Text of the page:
Combined seasons in MLB for ages 20 and 21:
Player PA OPS+ BA OBP SLG OPS
Tatis 629 154 .301 .374 .582 .956
Trout 1,355 174 .324 .416 .560 .976
Griffey 1,299 145 .313 .382 .503 .885
A-Rod 1,315 141 .329 .383 .564 .947
 

Tuff Ghost

Member
SoSH Member
Jul 15, 2005
523
Some of the Tatis numbers are probably fueled by his ridiculous 20.5% HR/FB percentage. Again, short season so that is all we really have.
When you hit the ball as hard as he does, the HR/FB % is not really ridiculous. TangoTiger recently had a Twitter thread discussing how looking at a batter's top 50% of hard-hit balls will best teach you about the batter. The bottom 50% tend to get similar results from batter to batter, but the hard-hitting batters separate in their upper 50%, which is even better than looking at a simple average exit velocity for all of their batted balls.

I looked at all of the exit velocities for each at bat by Tatis last year and his median exit velocity was 99.1 mph. When you take the half of his balls he hit above that velocity, the average is 105.6 mph. TangoTiger found that players whose top-half of batted balls were 104 mph had a ridiculous wOBA of .841 on those balls. (A player with a top-half batted ball average of 94 mph would have a wOBA of .413, by comparison.)

His fly balls are hit hard. I looked at all of his balls hit at a launch angle of 25-50 degrees last year and the average exit velocity on those balls was 97.9 mph. When you hit your fly balls over 95 mph consistently, you are going to miss outfielders and leave the park. (If you don't hit balls that hard, it's probably better to aim for the 11 to 17 degree launch angle.)
 

VORP Speed

Member
SoSH Member
Apr 23, 2010
5,370
Ground Zero
I have never heard of this before in my life. An investment firm invested in Tatis early and now they are going to rake in maybe $30 million off this deal.

https://www.wsj.com/articles/fernando-tatis-jr-340-million-investment-fund-padres-11613732572?page=1
Seems like these groups could really prey on families in need/financial distress.
Or it could be the financial cushion an 18-20 year old needs to be able to avoid signing an aggressively team-friendly extension.
 

Red(s)HawksFan

Well-Known Member
Silver Supporter
SoSH Member
Jan 23, 2009
14,235
Maine
Or it could be the financial cushion an 18-20 year old needs to be able to avoid signing an aggressively team-friendly extension.
How many 18-20 year olds are signing long term deals of any kind? While there are no doubt players in that age range who may struggle financially with the piss-poor salary structure in the minors, none of those players are being offered big league contracts that young. If they are that good that young, I would imagine they've commanded signing bonuses that take care of the economic anxiety worries.
 

VORP Speed

Member
SoSH Member
Apr 23, 2010
5,370
Ground Zero
How many 18-20 year olds are signing long term deals of any kind? While there are no doubt players in that age range who may struggle financially with the piss-poor salary structure in the minors, none of those players are being offered big league contracts that young. If they are that good that young, I would imagine they've commanded signing bonuses that take care of the economic anxiety worries.
Yeah, but that’s the point, isn’t it? The investment group is taking risk in cutting these deals with young players before they become sure things. And that level of risk drives the returns.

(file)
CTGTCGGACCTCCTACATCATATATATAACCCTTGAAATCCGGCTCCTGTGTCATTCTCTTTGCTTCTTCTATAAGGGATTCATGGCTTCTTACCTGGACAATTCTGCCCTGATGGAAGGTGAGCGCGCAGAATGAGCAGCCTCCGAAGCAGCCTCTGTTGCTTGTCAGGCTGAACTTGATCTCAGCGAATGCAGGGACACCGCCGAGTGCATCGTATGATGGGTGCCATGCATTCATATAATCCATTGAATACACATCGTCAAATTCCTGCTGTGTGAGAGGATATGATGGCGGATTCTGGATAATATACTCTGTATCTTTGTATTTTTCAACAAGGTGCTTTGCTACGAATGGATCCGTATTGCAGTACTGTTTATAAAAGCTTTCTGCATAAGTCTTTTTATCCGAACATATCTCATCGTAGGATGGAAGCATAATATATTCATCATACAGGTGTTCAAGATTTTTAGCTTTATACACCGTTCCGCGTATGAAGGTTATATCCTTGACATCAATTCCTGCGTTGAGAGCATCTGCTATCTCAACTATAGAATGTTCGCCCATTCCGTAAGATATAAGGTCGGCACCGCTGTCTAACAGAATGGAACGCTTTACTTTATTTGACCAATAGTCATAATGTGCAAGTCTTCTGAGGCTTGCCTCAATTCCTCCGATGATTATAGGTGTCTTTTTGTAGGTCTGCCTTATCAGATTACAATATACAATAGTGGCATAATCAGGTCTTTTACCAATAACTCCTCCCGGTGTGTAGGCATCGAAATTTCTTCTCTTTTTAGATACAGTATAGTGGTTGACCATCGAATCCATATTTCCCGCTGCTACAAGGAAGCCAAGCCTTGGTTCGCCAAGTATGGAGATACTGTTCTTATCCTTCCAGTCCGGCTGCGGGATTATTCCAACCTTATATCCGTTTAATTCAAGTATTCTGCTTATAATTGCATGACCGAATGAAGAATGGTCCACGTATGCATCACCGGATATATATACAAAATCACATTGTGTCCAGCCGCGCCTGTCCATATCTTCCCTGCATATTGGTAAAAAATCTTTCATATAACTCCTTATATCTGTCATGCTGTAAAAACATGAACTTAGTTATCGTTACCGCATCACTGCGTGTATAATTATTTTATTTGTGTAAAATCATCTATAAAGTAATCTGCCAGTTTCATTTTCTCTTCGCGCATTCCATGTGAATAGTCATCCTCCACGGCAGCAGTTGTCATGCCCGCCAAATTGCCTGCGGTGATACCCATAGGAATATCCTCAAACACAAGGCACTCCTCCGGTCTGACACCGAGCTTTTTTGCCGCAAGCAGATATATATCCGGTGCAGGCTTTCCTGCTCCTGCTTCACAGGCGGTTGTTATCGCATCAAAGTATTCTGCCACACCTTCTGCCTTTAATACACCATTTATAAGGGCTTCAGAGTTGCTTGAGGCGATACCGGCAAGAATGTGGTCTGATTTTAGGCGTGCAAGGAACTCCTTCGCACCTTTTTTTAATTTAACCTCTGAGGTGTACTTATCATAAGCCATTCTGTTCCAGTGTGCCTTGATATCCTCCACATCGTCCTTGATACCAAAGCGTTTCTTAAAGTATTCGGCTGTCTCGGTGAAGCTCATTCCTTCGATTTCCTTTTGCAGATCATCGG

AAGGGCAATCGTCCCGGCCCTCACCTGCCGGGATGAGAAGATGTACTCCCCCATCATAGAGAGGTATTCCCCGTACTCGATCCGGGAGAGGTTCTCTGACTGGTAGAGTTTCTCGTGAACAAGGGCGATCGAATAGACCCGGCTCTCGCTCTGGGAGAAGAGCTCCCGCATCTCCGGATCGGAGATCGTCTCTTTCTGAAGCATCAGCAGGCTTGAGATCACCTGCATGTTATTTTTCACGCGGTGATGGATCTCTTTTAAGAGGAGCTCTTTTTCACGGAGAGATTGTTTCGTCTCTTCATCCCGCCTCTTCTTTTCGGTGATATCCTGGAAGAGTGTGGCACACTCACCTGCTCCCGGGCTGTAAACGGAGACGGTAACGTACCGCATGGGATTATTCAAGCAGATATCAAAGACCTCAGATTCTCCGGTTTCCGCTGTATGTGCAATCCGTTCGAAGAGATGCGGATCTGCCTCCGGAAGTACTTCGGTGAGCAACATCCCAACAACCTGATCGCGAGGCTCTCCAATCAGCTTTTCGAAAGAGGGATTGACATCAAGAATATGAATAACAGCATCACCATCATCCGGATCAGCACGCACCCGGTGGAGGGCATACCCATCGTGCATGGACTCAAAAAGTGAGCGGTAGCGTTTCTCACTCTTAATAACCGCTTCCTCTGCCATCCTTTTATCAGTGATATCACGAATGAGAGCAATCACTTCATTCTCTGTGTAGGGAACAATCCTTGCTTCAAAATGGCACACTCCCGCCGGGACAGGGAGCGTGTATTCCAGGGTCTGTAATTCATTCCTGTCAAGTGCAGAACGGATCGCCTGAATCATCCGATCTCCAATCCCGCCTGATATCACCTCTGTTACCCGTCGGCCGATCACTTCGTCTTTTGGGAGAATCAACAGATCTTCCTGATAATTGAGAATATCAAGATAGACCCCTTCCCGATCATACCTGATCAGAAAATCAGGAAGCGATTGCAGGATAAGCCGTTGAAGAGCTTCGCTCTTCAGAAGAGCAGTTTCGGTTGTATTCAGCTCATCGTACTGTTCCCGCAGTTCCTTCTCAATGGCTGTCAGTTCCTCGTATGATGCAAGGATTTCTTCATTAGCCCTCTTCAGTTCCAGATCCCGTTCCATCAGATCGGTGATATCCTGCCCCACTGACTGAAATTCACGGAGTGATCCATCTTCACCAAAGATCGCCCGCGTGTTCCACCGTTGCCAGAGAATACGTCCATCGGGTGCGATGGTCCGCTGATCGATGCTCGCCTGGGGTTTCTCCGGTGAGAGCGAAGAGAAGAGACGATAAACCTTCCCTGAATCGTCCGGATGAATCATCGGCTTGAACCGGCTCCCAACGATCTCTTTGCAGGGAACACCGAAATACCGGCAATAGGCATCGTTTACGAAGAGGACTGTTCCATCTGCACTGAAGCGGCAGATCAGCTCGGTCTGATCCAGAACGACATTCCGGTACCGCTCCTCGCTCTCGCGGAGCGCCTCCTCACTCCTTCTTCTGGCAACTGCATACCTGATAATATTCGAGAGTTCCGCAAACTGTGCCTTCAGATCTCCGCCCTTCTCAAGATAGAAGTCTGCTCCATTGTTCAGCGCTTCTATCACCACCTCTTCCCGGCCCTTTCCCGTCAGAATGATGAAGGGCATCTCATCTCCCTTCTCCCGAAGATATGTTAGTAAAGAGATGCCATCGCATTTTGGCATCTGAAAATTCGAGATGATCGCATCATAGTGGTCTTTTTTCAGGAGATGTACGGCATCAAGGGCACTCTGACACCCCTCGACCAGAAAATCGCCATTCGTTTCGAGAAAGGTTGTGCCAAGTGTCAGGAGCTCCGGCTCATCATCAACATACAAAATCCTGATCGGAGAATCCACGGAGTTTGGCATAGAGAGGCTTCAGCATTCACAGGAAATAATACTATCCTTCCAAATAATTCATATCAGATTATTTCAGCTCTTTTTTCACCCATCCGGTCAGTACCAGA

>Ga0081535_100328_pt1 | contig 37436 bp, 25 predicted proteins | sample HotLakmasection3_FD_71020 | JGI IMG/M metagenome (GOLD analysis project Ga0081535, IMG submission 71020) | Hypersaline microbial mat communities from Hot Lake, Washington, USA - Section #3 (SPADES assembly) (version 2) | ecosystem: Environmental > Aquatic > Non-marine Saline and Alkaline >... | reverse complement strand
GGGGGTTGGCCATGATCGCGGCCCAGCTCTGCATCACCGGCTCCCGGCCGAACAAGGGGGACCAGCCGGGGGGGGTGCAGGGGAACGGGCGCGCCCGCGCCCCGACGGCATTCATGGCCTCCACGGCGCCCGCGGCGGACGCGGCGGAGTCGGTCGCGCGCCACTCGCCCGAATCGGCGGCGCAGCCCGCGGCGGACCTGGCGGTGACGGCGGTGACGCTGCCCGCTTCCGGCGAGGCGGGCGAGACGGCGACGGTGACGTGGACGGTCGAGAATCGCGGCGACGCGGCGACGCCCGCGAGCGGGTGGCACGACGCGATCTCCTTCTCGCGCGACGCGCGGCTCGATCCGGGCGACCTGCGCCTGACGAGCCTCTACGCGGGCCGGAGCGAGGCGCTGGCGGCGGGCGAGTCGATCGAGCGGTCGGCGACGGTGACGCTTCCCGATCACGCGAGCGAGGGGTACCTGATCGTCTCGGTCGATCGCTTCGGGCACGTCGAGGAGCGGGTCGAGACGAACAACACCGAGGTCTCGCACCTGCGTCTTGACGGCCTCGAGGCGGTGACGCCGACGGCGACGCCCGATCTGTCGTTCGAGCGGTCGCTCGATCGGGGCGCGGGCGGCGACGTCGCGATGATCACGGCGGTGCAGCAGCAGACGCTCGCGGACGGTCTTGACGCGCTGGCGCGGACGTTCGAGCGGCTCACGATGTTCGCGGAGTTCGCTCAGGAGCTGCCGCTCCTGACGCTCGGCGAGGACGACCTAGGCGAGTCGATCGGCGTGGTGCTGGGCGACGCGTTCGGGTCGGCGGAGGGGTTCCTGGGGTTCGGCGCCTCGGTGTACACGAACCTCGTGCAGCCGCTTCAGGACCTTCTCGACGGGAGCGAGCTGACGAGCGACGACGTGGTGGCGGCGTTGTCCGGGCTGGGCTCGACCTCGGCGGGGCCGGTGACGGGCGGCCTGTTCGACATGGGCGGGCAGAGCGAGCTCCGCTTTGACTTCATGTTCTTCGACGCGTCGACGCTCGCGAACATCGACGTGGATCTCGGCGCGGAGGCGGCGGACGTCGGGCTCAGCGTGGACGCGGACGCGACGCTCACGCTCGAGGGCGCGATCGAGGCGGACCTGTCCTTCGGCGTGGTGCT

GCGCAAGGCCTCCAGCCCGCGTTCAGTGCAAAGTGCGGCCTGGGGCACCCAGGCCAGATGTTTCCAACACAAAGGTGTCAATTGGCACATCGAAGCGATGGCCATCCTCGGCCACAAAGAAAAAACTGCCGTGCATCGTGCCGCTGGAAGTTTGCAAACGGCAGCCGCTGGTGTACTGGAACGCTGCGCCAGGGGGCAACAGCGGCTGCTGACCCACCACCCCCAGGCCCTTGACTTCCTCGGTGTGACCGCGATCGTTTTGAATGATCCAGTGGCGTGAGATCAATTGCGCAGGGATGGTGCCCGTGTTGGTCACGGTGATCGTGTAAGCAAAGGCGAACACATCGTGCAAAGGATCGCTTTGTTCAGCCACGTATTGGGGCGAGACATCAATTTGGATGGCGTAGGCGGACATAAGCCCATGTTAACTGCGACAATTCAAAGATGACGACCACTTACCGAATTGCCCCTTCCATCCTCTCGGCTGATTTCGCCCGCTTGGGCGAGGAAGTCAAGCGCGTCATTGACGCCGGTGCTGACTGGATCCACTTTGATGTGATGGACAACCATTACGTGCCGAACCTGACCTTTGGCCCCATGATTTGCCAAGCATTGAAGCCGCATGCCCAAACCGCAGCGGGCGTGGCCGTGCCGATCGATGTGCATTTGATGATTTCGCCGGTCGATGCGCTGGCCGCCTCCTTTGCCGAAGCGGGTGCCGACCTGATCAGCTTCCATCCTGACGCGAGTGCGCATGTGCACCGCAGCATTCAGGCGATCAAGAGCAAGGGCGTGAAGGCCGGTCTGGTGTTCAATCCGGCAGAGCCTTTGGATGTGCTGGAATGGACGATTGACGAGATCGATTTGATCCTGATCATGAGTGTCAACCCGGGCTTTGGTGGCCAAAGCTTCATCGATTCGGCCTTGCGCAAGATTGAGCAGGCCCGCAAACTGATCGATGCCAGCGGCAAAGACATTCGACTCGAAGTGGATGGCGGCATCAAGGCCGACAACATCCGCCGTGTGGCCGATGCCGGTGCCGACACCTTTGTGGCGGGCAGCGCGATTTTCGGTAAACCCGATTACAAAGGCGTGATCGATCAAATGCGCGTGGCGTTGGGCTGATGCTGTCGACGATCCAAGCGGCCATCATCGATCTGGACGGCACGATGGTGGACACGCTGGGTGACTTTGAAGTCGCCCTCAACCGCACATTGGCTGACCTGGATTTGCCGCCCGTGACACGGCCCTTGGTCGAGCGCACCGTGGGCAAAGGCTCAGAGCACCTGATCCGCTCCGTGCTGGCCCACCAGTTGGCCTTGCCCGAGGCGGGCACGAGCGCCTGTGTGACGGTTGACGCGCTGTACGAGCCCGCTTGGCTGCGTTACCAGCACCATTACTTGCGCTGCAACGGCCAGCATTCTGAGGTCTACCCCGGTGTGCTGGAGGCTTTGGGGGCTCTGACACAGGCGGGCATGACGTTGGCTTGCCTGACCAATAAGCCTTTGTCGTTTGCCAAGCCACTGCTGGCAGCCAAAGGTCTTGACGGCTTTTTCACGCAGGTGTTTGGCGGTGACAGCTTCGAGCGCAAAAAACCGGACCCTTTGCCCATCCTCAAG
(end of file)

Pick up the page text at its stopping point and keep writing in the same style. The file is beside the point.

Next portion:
Lose Remerswaal

Well-Known Member
Lifetime Member
SoSH Member
Yeah, but that’s the point, isn’t it? The investment group is taking risk in cutting these deals with young players before they become sure things. And that level of risk drives the returns.
Does the article say what the payoff is? This strikes me as one of the deals where someone takes advantage of the young Latin American players in exchange for big percentages of their signing bonus,
 

Kliq

Member
SoSH Member
Mar 31, 2013
15,396
I have never heard of this before in my life. An investment firm invested in Tatis early and now they are going to rake in maybe $30 million off this deal.

https://www.wsj.com/articles/fernando-tatis-jr-340-million-investment-fund-padres-11613732572?page=1
Seems like these groups could really prey on families in need/financial distress.
They could, it seems weird that Tatis Jr. would go this route. His Dad made approximately $18 million in the majors, so he likely wasn't someone living paycheck to paycheck in the minors.
 

Ford Frick's Asterisk

Member
SoSH Member
May 5, 2017
953
Big League Advance already made headlines a few years ago when Francisco Mejia sued them. I find it odd that Fernando Tatis Jr hooked up with them. I guess I really don't know the details of his upbringing, but I'd have assumed the son of a former MLB player who made about $18M in his career wouldn't get involved with baseball loan sharks.
 

NDame616

will bailey
SoSH Member
Jul 31, 2006
1,808
From what I've read they may hyper target Latin players who may not fully understand some of the language / nuances in the contract. Or have the legal guidance to steer them in the right direction
 

loshjott

Member
SoSH Member
Dec 30, 2004
11,431
Silver Spring, MD
Founder and CEO is former Phillie Michael Schwimer, who at least ought to be best remembered for giving up a game-tying home run to the first batter he ever faced and pointing at the ball off the bat as though it was a routine fly.

View: https://youtu.be/w5xZ71iMqAU?t=51
Watch the full clip, great game. After that HR Drew Storen blew the save in the top of the ninth then Ian Desmond tied it with a 2-strike, 2-out homer in the bottom - then Johnny Gomes won it on a walk off HBP from Brad Lidge.
 

DJnVa

Dorito Dawg
SoSH Member
Dec 16, 2010
44,376
Big League Advance already made headlines a few years ago when Francisco Mejia sued them. I find it odd that Fernando Tatis Jr hooked up with them. I guess I really don't know the details of his upbringing, but I'd have assumed the son of a former MLB player who made about $18M in his career wouldn't get involved with baseball loan sharks.
In an article I read, Tatis said he really didn't want to comment, said it was a "family decision".